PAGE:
There is a scene in the film where a character walks into a room and lashes out a tirade about 9/11 and how they haven't done anything about it for years. He ends his speech by saying â€œDo your f****n' jobs, bring me people to killâ€. Be it scenes like these or the torture scenes. I'm not sure whether Kathryn Bigelow, fresh off her successful filmmaking run with The Hurt Locker (2009), is talking about the morals involved. Depiction is not endorsement, she says. In every interview she has been giving since 2009, she describes her films as a â€œboots on the ground experienceâ€. While they aren't documentaries, they are meant to put you smack into the action.
Zero Dark Thirty is about the hunt for Osama Bin Laden (or UBL - U for Usama, like the pretentious CIA types would call it). We already know the ending, no spoilers there. The film begins with voices of the victims of 9/11 over a black screen and the rest is a journalistic account of the intelligence proceedings for the most part while the last half hour is the actual raid on the compound, which housed the enemy. The protagonist is Maya (Jessica Chastain), a woman who wants the antagonist dead. It is interesting to note Maya is the Sanskrit word for illusion. It is the physical and mental reality that our consciousness is stuck in.
Personally, I am interested in a film like this because the filmmaker is more interested in the people who are involved in bringing the man down than the hunt itself. Who are these people? Just like James in The Hurt Locker, which wasn't exactly a film about the Iraq war but the kind of people who choose to be in the midst of war. Not the ones who create war or finish wars but those who are directly affected by it because of the nature of their jobs. Somebody must have these jobs, right? What kind of a person would take up such a job? Maya and James are two sides of the same coin. I could also find a direct parallel with one of Bigelow's early films - Blue Steel (1989). A film ridiculed for its illogical plot but stands as one of my favorite films by her. It is about a woman hunting a psychotic serial killer. She is obsessed with bringing him down and for most of the film, she works on a hunch.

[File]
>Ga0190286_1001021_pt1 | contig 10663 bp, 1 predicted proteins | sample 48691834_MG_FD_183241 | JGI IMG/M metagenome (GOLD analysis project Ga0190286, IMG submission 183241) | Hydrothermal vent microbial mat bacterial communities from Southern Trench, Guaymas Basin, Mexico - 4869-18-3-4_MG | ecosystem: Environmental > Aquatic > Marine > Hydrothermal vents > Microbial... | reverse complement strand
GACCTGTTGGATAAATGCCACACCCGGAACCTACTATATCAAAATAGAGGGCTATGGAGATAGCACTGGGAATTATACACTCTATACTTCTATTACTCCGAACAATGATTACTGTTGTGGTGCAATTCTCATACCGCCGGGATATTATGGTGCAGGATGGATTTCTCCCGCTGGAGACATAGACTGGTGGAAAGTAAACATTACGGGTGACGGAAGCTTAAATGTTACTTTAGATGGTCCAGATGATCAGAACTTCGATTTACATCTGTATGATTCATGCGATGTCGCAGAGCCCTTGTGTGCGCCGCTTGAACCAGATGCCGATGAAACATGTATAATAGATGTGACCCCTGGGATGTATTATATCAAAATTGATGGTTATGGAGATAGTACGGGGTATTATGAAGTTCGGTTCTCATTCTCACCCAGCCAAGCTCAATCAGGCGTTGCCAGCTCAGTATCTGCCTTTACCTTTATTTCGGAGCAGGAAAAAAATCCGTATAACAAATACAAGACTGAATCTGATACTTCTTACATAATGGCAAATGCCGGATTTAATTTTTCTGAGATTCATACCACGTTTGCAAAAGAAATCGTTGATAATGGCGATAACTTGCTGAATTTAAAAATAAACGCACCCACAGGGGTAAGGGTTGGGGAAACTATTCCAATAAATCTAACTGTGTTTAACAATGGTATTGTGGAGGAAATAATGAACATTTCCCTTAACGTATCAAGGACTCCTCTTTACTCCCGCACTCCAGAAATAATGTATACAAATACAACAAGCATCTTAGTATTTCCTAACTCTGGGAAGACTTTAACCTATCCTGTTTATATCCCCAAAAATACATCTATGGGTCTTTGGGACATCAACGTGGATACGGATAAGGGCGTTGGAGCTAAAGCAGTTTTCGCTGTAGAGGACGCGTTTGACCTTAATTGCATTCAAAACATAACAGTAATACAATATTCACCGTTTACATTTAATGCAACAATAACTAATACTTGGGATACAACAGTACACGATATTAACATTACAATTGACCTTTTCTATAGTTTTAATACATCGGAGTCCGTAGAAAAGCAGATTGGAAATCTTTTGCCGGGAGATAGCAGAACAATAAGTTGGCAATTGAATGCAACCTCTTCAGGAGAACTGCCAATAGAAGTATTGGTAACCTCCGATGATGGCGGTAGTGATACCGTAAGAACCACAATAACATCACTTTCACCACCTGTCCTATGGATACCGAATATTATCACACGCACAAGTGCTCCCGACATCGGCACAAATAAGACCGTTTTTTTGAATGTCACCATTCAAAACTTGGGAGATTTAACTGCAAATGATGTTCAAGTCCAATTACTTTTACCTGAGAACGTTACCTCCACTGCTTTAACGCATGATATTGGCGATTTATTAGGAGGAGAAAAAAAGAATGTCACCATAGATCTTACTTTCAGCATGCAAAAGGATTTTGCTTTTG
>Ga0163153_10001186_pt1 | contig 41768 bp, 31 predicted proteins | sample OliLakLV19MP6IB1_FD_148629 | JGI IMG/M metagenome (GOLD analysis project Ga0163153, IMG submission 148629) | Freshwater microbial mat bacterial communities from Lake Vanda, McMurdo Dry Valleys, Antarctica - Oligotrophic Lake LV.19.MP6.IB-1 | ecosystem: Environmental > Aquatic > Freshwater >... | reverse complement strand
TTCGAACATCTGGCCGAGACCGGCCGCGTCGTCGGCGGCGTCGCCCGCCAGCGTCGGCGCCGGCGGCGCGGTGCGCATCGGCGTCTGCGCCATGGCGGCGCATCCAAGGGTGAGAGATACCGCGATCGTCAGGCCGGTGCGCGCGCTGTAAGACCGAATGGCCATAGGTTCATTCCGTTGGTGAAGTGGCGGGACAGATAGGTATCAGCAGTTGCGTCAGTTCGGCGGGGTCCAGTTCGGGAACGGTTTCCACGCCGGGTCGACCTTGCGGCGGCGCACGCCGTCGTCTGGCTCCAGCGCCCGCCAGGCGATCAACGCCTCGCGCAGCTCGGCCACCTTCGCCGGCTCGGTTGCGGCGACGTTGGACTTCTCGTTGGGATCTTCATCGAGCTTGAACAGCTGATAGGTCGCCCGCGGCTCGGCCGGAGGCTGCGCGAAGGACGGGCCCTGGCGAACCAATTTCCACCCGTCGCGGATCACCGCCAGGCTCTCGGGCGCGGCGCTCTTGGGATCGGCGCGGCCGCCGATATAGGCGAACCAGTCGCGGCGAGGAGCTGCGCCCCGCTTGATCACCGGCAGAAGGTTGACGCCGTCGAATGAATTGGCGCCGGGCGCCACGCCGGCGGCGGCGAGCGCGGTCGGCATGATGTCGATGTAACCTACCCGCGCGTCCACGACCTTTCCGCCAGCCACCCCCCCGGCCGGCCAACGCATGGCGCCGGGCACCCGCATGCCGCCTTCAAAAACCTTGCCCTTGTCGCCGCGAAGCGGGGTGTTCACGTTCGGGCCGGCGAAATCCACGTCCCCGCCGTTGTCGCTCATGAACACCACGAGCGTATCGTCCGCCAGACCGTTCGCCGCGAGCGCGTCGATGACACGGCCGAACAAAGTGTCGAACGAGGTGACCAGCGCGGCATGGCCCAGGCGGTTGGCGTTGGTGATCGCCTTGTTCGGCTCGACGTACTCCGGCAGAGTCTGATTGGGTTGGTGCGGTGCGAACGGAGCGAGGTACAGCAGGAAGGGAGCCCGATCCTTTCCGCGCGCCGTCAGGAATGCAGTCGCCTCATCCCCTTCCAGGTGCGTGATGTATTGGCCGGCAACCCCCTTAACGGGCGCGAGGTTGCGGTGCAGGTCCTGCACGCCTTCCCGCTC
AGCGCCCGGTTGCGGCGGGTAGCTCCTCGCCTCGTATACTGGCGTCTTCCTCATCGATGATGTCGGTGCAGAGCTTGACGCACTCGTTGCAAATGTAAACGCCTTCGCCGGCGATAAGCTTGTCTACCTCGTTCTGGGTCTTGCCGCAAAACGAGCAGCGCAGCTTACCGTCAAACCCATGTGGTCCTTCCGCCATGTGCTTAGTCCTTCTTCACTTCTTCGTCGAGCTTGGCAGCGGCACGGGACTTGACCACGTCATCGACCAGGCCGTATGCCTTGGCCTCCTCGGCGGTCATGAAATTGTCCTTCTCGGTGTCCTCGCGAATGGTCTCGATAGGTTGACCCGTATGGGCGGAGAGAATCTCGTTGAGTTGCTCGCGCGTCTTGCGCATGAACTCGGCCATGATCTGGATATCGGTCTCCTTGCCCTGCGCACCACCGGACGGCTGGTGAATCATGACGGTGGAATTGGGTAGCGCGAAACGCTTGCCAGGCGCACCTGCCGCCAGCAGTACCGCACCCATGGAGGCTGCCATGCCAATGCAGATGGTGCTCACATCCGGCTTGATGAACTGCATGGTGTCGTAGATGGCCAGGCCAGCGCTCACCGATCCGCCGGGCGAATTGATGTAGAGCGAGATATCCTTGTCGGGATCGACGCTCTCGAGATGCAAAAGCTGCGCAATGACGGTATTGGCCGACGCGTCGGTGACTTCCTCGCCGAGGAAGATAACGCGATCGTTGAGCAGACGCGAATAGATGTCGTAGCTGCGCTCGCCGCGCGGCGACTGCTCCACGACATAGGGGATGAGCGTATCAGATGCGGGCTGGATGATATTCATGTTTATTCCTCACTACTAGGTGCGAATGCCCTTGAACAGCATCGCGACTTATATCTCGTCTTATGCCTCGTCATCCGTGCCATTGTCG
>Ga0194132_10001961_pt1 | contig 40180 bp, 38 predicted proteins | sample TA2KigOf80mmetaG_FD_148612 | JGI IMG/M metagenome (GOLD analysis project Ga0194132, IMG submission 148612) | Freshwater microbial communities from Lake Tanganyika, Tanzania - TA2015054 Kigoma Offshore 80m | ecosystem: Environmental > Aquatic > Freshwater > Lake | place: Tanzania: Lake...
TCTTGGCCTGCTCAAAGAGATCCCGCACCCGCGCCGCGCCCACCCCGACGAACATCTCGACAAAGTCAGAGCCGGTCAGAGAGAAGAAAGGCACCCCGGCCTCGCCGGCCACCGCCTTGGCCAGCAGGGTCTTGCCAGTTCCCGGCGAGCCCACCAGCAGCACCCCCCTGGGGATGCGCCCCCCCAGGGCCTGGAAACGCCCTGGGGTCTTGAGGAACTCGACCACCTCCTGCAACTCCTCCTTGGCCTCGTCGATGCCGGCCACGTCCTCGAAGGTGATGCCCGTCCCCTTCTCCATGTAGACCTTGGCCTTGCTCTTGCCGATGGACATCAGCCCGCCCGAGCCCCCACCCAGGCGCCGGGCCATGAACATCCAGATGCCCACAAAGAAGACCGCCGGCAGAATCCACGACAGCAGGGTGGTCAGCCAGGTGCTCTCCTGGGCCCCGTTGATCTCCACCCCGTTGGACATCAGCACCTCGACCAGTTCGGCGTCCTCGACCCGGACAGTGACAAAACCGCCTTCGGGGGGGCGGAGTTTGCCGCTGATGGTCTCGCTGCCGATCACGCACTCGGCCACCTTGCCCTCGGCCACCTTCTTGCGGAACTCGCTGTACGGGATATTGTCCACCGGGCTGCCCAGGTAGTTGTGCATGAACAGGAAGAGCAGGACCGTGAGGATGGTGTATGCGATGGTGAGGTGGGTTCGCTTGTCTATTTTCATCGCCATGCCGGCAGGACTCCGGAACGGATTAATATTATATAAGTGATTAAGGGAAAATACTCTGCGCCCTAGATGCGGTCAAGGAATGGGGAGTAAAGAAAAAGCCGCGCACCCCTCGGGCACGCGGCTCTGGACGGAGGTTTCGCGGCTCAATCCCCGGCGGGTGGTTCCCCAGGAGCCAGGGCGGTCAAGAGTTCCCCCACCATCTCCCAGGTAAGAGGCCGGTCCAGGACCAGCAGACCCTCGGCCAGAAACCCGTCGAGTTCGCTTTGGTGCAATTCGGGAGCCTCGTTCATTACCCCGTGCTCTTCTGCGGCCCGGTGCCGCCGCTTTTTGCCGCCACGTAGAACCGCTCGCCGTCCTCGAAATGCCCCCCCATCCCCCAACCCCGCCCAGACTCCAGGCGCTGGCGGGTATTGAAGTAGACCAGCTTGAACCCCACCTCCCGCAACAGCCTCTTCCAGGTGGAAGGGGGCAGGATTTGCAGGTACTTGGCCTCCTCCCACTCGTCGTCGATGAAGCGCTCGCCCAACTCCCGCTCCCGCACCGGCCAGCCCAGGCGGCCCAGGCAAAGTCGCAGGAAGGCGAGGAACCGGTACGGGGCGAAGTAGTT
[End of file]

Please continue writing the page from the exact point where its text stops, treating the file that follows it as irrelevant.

You have to hand it to Bigelow for her terrific filmmaking technique. Certain scenes are chilling and quite simply staggering. You also have to hand it to Jessica Chastain and her astonishing performance. Watching her relentlessness and slowly becoming a force to be reckoned with is a thrill to watch. For me, it all actually comes down to the one moment at the very end of the film, my favorite one in the film. (Revealing more would be a spoiler)
Bigelow loves men and women who are devoted to their jobs. They are driven by one thing, one drug. Their lives are centered on getting their fix. I don't know if I can ever love her films wholeheartedly apart from Near Dark (1987). Although, I do know this, if there ever were movies to be made around the Iraq War or the hunt for Osama Bin Laden, nobody could have made better ones. Not because I love these films but because this is the most I could love films like these.
I also know she is one of the most important filmmakers of our time. Not just for what she means as an icon for women in filmmaking, but for political filmmaking. Anybody could have made a film about the killing of Bin Laden. It is the perfect recipe for American jingoism. Paraphrasing from the film, this is not political, it is a risk. Kathryn Bigelow gives the American public the action thriller they need, but she also gives them conversations about the long process of capturing a global villain. She gives them a cathartic climax with Bin Laden being executed (who has become a faceless enemy) but she leaves them with a question: Where do you want to go from here, America? I'd like to end my review with a quote by a political icon that is not used in the film but struck me right after the film ended: â€œAn eye for an eye makes the whole world blindâ€.view less